I panicked this week. I ended up shouting at my ex on the street. It was horrible.
I was out of ideas. I could not think fast enough how to counter preposterous comment verbalized as calm reality. I just couldn’t think fast enough to refute soberly what was declared as fact. So I screamed with rage and insult.
And the children were there. Who are fully aware. Watching, seeing, hearing, listening.
It was awful, and shocking.
And in response afterwards I panicked about what I must do to stop this ever happening again. I felt desperate, horrifyingly on my own and wholly responsible to create an effective boundary to prevent a repeat performance. Ever.
I have been on this particular battlefield for a long time now. I have good days and bad days. I have days when I can look back on my responses and my actions and think, “Classy, well done. You backed away, you didn’t speak, you took the high road.”
And then there are examples like this week.
Later as I lay on my bed staring in muted fury at the ceiling, I asked the Lord what I could learn from it. And He told me this: “Where pride gives up, grace remains.”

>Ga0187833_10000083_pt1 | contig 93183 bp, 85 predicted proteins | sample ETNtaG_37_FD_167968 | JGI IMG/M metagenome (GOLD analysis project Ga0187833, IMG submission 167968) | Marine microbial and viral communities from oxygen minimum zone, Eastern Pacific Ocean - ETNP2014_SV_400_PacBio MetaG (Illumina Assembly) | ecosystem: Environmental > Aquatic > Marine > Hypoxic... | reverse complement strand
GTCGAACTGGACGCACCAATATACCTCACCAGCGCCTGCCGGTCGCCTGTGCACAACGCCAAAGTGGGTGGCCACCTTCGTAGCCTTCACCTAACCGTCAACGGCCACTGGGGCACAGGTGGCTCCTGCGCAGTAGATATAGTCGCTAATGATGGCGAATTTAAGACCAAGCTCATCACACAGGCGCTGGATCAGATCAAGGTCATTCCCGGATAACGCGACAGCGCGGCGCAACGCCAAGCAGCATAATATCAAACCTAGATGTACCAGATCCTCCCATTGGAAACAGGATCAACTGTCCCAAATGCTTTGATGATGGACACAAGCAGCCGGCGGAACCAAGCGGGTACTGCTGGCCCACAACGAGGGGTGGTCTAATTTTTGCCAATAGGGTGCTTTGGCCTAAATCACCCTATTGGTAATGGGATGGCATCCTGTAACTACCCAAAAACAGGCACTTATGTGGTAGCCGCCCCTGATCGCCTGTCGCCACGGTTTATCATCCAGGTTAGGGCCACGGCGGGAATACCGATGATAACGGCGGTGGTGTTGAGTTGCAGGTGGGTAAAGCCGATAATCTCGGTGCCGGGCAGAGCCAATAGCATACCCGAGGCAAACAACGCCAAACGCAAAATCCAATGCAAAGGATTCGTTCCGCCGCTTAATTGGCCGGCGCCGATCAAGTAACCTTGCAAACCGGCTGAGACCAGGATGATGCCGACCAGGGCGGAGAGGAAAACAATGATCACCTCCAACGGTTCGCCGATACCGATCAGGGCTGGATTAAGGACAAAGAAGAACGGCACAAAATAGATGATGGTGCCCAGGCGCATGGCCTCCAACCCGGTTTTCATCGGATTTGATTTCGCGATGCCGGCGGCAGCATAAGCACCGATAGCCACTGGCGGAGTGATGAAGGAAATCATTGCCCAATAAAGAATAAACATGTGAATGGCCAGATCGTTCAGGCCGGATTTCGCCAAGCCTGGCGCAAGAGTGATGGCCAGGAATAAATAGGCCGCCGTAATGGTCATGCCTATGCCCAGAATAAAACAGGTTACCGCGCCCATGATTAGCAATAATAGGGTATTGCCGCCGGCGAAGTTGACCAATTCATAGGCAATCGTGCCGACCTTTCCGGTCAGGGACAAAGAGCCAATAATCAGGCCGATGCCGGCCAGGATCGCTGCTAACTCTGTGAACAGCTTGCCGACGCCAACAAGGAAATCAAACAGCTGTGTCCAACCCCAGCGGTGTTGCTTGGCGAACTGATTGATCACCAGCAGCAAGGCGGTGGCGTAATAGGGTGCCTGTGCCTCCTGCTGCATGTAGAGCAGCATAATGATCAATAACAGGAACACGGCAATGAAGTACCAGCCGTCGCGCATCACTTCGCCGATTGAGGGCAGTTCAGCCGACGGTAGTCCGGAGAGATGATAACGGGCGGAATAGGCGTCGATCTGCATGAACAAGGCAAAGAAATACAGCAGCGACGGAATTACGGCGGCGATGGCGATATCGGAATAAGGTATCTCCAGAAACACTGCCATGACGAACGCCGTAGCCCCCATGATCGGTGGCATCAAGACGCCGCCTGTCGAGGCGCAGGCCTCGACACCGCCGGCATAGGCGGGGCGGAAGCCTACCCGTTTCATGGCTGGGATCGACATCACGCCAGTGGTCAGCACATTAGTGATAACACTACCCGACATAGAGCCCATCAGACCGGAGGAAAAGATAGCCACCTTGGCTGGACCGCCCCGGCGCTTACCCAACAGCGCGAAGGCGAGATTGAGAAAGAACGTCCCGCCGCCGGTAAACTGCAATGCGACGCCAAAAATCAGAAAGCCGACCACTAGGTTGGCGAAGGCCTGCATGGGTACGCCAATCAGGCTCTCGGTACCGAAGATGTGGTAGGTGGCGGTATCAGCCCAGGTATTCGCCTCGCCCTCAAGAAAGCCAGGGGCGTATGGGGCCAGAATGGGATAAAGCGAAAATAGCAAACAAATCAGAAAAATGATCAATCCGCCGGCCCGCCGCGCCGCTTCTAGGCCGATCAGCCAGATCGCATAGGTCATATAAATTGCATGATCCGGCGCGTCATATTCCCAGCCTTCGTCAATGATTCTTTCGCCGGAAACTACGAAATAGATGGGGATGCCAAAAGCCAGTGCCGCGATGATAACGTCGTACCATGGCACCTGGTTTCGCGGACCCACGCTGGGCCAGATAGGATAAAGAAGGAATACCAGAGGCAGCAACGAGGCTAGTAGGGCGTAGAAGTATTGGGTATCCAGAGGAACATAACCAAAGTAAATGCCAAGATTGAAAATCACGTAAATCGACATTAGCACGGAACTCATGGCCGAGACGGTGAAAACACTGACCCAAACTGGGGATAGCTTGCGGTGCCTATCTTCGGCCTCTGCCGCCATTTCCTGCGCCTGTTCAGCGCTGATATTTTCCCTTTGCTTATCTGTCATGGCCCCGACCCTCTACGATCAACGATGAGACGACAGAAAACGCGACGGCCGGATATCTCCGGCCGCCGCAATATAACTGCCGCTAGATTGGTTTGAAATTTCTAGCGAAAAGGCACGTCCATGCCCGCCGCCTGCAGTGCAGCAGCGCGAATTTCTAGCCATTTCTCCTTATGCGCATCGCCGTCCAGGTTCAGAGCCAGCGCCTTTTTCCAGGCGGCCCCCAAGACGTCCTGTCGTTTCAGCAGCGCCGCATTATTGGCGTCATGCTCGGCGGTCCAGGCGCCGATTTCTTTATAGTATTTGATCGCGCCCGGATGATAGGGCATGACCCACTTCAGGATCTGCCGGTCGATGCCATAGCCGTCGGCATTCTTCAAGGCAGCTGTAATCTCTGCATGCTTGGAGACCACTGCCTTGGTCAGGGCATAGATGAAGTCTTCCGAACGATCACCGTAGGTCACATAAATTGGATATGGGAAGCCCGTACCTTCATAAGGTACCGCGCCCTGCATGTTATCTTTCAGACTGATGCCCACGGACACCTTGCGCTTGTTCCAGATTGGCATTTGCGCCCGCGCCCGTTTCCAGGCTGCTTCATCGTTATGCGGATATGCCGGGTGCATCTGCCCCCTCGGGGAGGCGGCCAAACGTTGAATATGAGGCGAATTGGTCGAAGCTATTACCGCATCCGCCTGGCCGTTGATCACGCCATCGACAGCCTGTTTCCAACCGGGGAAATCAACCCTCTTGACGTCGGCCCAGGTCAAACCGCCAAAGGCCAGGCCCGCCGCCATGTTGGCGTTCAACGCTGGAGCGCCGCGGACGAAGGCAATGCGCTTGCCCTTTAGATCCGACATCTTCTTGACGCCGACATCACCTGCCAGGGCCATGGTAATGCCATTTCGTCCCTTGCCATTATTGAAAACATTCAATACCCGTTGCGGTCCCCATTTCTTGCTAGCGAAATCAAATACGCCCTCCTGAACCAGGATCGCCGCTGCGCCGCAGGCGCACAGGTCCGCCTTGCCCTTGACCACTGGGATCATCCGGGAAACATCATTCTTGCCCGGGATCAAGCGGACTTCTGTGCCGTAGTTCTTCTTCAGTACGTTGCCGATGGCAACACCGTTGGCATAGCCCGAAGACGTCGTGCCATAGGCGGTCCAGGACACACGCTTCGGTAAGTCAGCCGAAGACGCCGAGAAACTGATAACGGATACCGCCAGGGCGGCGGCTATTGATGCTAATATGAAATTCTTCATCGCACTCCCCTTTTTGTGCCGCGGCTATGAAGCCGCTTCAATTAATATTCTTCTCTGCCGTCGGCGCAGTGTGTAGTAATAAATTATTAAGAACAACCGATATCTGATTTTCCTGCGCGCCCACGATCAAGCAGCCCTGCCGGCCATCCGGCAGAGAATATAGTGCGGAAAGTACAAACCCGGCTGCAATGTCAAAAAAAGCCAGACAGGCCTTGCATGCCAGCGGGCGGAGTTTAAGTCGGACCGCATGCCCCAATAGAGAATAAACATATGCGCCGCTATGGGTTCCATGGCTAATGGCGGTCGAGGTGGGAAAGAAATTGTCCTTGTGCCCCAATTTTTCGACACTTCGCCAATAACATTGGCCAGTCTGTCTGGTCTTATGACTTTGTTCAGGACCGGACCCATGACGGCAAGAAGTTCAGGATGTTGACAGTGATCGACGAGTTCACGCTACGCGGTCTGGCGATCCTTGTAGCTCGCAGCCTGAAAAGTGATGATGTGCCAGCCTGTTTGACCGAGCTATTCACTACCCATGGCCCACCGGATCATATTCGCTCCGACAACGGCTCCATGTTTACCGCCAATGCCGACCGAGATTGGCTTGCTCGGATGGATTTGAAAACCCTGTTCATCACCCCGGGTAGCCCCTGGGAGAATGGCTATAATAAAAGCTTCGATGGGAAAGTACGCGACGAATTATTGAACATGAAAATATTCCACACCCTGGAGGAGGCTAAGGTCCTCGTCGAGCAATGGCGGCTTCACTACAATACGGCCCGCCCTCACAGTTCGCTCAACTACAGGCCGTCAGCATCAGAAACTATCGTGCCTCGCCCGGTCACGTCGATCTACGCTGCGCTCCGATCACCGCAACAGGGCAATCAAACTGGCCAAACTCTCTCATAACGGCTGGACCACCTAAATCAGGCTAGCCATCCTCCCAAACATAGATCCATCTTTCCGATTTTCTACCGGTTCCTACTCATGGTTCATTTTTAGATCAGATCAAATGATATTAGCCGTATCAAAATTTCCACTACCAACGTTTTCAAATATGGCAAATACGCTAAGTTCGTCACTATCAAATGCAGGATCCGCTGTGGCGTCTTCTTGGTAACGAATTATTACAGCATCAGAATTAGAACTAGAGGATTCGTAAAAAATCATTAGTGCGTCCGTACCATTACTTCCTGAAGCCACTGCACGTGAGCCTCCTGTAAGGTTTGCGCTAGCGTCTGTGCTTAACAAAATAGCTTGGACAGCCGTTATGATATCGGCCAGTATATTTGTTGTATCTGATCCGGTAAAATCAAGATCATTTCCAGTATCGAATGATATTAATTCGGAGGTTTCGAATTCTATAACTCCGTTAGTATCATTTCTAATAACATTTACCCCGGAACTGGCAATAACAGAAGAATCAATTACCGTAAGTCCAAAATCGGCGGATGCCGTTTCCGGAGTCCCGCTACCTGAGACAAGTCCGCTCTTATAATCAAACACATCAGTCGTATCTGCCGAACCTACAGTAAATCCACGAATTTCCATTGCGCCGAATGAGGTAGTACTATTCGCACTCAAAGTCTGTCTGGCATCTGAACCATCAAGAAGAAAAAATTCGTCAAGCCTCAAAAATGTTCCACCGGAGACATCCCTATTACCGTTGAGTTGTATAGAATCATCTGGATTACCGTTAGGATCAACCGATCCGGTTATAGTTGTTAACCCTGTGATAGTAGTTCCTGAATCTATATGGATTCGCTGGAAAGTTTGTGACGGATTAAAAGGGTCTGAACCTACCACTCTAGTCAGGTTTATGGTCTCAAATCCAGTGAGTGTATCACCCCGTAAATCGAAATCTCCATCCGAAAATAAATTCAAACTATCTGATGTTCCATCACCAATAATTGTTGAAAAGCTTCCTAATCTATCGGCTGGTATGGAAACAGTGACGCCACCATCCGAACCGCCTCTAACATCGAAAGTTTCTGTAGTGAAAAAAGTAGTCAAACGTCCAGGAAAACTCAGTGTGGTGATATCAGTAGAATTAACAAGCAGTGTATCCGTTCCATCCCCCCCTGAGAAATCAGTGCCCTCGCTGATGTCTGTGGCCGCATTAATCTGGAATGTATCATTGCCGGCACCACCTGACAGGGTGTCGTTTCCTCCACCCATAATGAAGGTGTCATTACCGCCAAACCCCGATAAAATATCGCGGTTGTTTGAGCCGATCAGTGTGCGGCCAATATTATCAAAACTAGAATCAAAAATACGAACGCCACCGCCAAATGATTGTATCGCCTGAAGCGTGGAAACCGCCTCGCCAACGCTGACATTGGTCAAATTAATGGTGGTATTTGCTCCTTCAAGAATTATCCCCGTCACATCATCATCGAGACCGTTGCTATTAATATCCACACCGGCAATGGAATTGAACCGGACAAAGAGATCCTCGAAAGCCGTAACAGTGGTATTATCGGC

What does that mean? Well, you see, I want to be dignified through all this conflict. I want to take the high road. I want to be mature and Godly and, honestly, I don’t want to get tarred with the same brush – “Never argue with a fool, onlookers may not be able to tell the difference.”
However, there are times on these mighty seas where my boat appears to be taking on so much water I resort to desperate measures. I grab whatever comes to hand to beat back the waves.
Do I keep calm? Are you kidding?! In these moments I’m not keeping calm! I’m just surviving. And – I have to remind myself – the whole point is to survive. Survival is victory. Not the manner in which I achieve it but the fact that I will have done so.
This incident confronted me with the truth that – of course, Josie! – it won’t always be pretty and I won’t always behave as I would wish BUT… at the end of the day I will still be here. I will still be functioning and able to continue on. Only with the immeasurable advantages of greater strength and less encumbrance.
As I reflected on the incident, my greatest grief (apart from the childrens’ witness) was about my own behavior. And this realization broke my pride. I had engaged. I had allowed myself to become so publicly naked, so nakedly desperate, and so childishly aggressive. As if I should have known better, could have done better. HA!
And with the breaking of pride came breakthrough. The platform I had been standing on looking down on my opponent cracked and broke beneath me. Shame and disappointment crashed down on my head and I fell and fell and fell to the hard ground beneath.
Which turned out to be the Rock of grace that had been there all along.
Waiting for me to land.